Charlie Farr’s Career Journey to PKL Delivery Kitchens
Below I outline some of the key learnings through my career, how I ended up at DK, and why it’s a market I believe will see huge growth for the next 5-10 years, and how I’m using my knowledge and skills to help grow this brand.
Traditional Early Years
My career began quite traditionally – focusing on real estate. I began my career advising food and retail brands on their portfolio and acquisitions across UK and Europe, so big retail and food brands like Ralph Lauren, Burberry, LVMH brands in the retail part, on the food part brands like Joe & The Juice and Honest Burgers. I picked up a huge amount of knowledge of different European markets, different sales and negotiation techniques, contacts and understood the needs of different operators. At the same time, I had set up a music festival alongside my two brothers called Farr festival, a 700 people festival which over 10 years grew to over 5,000 people.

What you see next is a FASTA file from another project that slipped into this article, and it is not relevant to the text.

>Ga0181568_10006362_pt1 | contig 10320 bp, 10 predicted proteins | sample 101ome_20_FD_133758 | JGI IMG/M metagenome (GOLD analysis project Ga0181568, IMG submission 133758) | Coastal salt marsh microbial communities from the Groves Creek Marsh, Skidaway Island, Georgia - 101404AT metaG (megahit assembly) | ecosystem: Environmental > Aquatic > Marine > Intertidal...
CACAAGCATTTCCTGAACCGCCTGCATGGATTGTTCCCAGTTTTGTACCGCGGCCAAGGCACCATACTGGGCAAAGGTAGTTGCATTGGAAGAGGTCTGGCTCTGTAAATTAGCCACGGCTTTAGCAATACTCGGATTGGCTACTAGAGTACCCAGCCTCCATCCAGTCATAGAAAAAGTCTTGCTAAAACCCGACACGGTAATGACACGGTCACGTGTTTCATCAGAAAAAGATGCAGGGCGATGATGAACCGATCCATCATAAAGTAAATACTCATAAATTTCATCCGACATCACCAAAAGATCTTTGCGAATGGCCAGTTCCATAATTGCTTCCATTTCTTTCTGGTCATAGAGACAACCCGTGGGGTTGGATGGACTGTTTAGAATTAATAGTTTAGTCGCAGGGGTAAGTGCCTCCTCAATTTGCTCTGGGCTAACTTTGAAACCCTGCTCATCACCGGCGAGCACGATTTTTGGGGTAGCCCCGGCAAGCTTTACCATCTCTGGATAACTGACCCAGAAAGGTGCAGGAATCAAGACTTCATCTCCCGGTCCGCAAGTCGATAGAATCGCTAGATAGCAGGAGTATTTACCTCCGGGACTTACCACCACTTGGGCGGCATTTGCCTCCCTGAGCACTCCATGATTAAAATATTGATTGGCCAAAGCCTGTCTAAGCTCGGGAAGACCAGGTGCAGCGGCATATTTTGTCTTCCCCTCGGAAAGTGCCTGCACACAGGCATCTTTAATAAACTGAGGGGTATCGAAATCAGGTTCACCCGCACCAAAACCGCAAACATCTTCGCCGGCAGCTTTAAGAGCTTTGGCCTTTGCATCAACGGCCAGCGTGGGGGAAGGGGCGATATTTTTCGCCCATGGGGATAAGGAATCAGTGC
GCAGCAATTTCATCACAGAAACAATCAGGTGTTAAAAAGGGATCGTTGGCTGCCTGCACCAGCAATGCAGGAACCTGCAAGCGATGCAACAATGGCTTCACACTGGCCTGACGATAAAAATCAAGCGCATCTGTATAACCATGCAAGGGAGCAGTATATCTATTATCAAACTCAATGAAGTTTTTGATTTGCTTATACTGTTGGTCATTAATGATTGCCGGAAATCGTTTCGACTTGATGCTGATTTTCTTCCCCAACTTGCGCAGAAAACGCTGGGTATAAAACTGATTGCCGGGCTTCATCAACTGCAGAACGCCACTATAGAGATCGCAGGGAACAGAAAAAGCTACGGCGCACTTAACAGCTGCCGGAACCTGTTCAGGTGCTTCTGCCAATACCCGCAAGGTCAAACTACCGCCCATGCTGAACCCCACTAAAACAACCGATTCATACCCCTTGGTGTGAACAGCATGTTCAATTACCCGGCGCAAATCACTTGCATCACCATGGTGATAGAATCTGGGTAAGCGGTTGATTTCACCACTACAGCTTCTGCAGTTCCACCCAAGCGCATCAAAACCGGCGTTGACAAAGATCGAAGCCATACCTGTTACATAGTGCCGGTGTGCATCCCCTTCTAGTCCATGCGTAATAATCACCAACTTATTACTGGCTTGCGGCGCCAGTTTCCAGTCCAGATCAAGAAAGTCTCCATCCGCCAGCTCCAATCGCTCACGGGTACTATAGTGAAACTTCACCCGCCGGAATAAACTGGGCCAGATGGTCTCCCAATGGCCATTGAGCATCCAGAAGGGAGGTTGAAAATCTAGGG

I next went from working on behalf of occupiers to landlords, what’s known as ‘client side’.
I was head of retail and leisure at Grosvenor estates, which is a top real estate institutional landlord based in the UK, managing their portfolio across mainly central London: Mayfair and Belgravia.
This gave me a good understanding into how landlords think, how they asset manage, how they think about strategy and Future Planning. As a hard-working entrepreneur and with Farr Festival evolving, I found it challenging to contain my creativity and ambition in a traditional corporate environment. I took a decision to take my property and Entrepreneurial skills into a more disruptive area and use my real estate skills to complement and move into a different sector, what could be known to some as ‘PropTech’.
Delivering Innovation with Deliveroo
I next moved to Deliveroo – then a young and high funded start-up looking to change takeaway forever. I was asked to lead a concept called ‘Roobox’, which later became known as ‘Deliveroo Editions’.
Essentially this was taking delivery data to identify areas that were up and coming, where you’d be able to bring new restaurants to brand new areas but only for delivery.